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Friday, November 27, 2009

Toffler: "The great, growling engine of change -- technology."

Nearly a quarter century after publishing his landmark "Future Shock," famed sociologist Alvin Toffler commented in a 1994 interview:

"...It occurred to us that big technological and social changes were occurring in the United States, but that the political system seemed totally blind to their existence. Between 1955 and 1960, the birth control pill was introduced, television became universalized [sic], commercial jet travel came into being and a whole raft of other technological events occurred.

Having spent several years watching the political process, we came away feeling that 99 per cent of what politicians do is keep systems running that were laid in place by previous generations of politicians. Our ideas came together in 1965 in an article called 'The future as a way of life', which argued that change was going to accelerate and that the speed of change could induce disorientation in lots of people.

We coined the phrase 'future shock' as an analogy to the concept of culture shock. With future shock you stay in one place but your own culture changes so rapidly that it has the same disorienting effect as going to another culture."

Disorientation ripples? Yeah, think he put his finger on it...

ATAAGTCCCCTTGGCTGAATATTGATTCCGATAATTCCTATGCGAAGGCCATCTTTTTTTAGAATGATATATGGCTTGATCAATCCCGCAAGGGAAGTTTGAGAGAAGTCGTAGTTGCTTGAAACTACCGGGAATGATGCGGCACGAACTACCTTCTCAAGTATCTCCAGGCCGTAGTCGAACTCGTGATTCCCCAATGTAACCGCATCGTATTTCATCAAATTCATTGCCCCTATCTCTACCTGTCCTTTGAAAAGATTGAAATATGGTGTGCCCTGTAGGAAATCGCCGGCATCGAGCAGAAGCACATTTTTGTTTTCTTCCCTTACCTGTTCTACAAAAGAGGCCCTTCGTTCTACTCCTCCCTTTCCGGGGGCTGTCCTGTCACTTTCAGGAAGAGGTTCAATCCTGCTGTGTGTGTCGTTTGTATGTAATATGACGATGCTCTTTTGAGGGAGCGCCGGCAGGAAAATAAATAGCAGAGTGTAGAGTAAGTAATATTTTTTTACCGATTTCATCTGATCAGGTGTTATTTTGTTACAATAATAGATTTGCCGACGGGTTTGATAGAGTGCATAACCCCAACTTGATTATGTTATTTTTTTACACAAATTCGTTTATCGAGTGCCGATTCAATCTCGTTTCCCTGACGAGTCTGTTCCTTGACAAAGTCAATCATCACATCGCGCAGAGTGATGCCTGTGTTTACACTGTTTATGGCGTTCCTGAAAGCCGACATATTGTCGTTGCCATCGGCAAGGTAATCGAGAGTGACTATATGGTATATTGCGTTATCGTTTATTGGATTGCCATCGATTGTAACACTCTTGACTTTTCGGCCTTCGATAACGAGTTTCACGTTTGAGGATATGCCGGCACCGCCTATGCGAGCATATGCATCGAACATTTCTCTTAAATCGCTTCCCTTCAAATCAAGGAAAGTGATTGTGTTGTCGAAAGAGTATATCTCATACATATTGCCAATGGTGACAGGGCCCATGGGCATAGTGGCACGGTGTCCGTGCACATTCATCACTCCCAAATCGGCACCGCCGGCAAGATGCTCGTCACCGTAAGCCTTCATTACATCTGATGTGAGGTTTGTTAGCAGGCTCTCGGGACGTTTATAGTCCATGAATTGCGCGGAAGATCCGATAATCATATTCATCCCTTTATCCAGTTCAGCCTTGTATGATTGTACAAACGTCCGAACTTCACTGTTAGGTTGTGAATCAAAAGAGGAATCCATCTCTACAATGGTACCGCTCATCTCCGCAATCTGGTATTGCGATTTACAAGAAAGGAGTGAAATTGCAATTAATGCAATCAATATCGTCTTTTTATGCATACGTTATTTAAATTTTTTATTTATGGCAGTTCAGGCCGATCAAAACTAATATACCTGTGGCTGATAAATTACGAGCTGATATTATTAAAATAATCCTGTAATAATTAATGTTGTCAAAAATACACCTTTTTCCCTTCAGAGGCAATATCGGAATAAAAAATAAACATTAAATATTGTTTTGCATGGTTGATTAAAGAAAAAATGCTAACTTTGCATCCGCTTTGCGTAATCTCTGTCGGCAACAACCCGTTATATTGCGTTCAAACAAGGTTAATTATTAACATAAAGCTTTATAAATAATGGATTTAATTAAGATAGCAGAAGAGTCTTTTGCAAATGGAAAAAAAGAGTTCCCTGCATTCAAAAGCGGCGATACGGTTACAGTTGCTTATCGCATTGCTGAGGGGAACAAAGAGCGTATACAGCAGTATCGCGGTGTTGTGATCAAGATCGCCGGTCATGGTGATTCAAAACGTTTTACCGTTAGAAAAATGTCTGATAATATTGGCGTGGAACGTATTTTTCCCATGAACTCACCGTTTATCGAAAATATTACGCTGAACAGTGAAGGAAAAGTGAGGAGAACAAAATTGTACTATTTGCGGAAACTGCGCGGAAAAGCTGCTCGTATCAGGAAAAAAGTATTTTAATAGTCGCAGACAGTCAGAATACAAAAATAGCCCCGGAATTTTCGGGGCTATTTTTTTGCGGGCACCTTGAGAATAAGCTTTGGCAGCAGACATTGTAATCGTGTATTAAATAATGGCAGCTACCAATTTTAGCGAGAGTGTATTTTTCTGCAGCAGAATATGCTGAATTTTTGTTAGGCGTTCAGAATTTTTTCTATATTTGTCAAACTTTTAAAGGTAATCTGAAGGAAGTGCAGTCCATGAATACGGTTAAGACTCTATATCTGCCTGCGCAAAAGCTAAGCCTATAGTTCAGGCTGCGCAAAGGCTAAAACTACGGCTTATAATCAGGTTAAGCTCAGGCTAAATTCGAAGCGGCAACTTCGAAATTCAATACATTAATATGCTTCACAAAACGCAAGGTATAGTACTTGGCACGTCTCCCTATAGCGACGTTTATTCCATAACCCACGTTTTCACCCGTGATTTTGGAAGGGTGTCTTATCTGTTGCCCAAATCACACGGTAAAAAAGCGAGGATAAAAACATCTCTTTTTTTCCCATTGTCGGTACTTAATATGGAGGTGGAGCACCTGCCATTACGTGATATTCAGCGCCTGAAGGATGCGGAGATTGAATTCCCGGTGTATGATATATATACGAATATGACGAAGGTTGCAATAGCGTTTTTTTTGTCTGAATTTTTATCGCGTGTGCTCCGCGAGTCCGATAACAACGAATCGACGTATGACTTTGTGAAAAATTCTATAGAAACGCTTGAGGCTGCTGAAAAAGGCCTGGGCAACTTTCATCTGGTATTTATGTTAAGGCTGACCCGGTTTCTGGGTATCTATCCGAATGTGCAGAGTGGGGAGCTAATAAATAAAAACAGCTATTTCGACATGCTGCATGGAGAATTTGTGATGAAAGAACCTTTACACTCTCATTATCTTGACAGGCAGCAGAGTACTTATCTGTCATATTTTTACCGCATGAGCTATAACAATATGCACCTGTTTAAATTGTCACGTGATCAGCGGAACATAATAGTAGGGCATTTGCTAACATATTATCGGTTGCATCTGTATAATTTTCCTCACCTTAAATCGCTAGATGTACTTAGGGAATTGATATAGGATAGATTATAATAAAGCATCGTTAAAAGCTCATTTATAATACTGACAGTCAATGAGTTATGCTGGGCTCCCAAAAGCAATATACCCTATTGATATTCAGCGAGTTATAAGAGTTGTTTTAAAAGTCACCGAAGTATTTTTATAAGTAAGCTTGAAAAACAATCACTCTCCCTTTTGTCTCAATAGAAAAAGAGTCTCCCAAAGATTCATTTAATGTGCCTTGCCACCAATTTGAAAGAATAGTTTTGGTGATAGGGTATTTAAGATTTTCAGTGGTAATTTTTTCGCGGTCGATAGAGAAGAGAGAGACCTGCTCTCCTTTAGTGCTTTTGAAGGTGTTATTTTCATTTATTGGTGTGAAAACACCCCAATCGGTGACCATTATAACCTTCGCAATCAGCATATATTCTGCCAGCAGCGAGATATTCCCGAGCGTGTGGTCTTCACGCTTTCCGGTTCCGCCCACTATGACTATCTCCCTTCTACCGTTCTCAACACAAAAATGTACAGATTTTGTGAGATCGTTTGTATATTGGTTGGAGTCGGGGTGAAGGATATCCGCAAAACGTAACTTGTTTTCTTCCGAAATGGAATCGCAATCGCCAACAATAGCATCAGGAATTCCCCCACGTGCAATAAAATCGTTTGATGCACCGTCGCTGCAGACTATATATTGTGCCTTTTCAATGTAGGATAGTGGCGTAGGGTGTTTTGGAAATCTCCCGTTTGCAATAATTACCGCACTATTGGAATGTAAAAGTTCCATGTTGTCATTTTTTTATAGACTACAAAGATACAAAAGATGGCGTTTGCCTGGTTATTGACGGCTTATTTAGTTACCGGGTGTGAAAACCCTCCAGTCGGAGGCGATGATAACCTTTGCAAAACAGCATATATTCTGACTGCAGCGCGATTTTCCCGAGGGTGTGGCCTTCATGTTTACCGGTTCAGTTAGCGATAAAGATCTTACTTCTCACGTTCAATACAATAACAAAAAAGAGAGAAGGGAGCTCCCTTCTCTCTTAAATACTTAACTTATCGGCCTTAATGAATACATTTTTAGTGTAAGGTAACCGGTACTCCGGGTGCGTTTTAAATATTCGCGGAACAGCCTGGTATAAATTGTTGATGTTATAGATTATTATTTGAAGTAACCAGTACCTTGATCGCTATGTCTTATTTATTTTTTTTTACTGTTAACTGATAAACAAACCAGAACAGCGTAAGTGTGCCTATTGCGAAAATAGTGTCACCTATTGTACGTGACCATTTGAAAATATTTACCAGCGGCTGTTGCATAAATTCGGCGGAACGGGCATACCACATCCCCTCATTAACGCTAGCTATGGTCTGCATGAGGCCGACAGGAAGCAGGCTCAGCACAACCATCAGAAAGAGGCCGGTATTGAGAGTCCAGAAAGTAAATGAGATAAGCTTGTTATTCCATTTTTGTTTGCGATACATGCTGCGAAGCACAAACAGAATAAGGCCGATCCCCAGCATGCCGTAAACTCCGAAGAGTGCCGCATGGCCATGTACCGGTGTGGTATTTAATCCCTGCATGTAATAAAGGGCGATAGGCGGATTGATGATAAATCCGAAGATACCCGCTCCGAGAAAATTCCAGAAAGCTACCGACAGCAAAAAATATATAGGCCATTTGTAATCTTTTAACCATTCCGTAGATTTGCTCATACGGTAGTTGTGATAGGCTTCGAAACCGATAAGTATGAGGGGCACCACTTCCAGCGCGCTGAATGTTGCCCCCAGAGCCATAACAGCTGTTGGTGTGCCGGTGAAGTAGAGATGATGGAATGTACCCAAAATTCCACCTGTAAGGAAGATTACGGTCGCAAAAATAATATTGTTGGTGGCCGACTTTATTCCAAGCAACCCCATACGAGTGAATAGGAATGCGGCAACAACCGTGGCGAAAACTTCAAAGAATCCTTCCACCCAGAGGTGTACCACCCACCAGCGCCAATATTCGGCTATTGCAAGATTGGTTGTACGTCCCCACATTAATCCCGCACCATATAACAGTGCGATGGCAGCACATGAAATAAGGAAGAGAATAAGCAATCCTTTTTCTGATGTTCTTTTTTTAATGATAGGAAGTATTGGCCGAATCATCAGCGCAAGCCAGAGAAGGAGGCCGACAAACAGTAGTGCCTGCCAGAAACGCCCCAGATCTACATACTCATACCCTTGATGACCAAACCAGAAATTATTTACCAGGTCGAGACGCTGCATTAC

Now just imagine if Toffler had written "Future Shock" not in 1970 but in 2009, after watching "Social Media Revolution." The attached video is picking up more and more attention. Sure, some are skeptical about some of the factoids producer Erik Qualman blasts you with ferocity, and a whole lot of rhythm.

It nevertheless is a stark, compelling wake-up call about the nor'easter winds of change engulfing us.

"BryanSD" commented on another blog carrying this video:

"My wife and I got an unsettling reminder," he said, "of the changes happening in IT just a few weeks ago.

After trying to call teenage baby sitters, we recently found that a lot of the girls prefer us to send text messages to their cell phone and not leave voice messages. In fact some of the teens don't (or won't) use their cell phones to talk but instead only to text message. To many in that actually use the cell phone to talk is considered uncool and not really a part of their culture.

If the tech culture of the youngest generation is changing so fast that cell phones aren't being used for vocal can imagine the impact this generation is going to have on content management...."

Point taken. Now sit back and watch the video. On your computer.

P.S. I got it from a a big ol' village called Facebook.

1 comment:

Anonymous said...

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